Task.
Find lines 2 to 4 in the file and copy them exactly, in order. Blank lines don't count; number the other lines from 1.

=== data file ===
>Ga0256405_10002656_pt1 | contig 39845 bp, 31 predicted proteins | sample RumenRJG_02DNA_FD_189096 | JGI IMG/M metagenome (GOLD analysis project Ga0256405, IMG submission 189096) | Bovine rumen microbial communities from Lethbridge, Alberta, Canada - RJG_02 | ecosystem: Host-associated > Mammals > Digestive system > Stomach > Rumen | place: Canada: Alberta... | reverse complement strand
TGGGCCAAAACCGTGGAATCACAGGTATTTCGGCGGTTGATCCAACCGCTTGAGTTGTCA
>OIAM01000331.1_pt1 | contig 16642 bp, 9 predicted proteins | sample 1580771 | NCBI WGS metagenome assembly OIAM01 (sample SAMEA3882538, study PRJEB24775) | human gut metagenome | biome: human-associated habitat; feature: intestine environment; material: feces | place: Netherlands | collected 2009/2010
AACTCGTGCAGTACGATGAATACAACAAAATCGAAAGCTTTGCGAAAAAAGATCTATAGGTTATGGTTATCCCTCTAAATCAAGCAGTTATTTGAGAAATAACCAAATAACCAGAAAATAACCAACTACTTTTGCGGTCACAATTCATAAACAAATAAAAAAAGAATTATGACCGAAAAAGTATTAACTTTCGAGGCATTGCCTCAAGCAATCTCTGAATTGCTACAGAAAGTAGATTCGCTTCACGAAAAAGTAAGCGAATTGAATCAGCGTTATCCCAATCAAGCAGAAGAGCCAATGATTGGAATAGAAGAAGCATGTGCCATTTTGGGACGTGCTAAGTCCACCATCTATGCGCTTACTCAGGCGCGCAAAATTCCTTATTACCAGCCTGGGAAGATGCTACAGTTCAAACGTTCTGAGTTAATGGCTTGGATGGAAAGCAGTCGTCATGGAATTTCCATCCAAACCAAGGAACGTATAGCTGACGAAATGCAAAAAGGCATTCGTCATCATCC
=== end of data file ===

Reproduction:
TGGGCCAAAACCGTGGAATCACAGGTATTTCGGCGGTTGATCCAACCGCTTGAGTTGTCA
>OIAM01000331.1_pt1 | contig 16642 bp, 9 predicted proteins | sample 1580771 | NCBI WGS metagenome assembly OIAM01 (sample SAMEA3882538, study PRJEB24775) | human gut metagenome | biome: human-associated habitat; feature: intestine environment; material: feces | place: Netherlands | collected 2009/2010
AACTCGTGCAGTACGATGAATACAACAAAATCGAAAGCTTTGCGAAAAAAGATCTATAGGTTATGGTTATCCCTCTAAATCAAGCAGTTATTTGAGAAATAACCAAATAACCAGAAAATAACCAACTACTTTTGCGGTCACAATTCATAAACAAATAAAAAAAGAATTATGACCGAAAAAGTATTAACTTTCGAGGCATTGCCTCAAGCAATCTCTGAATTGCTACAGAAAGTAGATTCGCTTCACGAAAAAGTAAGCGAATTGAATCAGCGTTATCCCAATCAAGCAGAAGAGCCAATGATTGGAATAGAAGAAGCATGTGCCATTTTGGGACGTGCTAAGTCCACCATCTATGCGCTTACTCAGGCGCGCAAAATTCCTTATTACCAGCCTGGGAAGATGCTACAGTTCAAACGTTCTGAGTTAATGGCTTGGATGGAAAGCAGTCGTCATGGAATTTCCATCCAAACCAAGGAACGTATAGCTGACGAAATGCAAAAAGGCATTCGTCATCATCC